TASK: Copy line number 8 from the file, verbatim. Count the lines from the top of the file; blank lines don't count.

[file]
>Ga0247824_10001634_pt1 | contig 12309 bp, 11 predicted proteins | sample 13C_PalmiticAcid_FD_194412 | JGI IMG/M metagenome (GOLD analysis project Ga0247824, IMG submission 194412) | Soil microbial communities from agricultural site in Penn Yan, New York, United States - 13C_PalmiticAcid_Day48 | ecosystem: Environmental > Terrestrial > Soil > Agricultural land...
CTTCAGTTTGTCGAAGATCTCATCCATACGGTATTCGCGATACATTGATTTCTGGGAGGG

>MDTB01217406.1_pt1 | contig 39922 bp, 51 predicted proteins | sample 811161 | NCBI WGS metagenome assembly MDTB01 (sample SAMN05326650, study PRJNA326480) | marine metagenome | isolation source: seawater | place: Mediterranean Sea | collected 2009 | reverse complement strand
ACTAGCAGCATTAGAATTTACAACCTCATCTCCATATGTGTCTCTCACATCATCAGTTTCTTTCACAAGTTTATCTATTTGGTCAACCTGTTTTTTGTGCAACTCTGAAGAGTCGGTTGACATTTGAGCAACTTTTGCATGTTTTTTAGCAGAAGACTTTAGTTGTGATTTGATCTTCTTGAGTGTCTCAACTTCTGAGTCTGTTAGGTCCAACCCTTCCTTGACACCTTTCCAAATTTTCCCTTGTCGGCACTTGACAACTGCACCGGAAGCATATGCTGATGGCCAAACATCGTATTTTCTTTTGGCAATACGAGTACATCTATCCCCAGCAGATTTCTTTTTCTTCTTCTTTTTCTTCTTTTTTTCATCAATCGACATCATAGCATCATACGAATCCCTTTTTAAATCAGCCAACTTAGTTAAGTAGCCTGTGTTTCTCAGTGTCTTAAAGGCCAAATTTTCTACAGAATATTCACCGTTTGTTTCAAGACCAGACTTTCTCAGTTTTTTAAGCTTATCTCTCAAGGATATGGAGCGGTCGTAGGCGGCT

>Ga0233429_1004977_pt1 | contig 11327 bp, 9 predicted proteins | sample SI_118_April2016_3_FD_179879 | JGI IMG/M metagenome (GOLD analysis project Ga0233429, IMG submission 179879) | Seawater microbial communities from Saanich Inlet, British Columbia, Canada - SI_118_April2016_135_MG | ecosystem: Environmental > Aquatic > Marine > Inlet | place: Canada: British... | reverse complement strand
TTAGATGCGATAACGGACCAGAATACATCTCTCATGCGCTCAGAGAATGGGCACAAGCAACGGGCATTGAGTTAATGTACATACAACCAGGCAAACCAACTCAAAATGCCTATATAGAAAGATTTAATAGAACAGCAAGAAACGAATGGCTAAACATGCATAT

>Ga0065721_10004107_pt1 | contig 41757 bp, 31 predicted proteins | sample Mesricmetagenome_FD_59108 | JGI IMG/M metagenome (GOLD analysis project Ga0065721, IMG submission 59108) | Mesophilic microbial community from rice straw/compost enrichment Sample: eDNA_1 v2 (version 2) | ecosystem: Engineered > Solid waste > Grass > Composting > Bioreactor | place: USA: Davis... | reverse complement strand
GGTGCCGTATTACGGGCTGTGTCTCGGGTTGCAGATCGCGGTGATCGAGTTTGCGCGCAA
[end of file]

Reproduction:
GGTGCCGTATTACGGGCTGTGTCTCGGGTTGCAGATCGCGGTGATCGAGTTTGCGCGCAA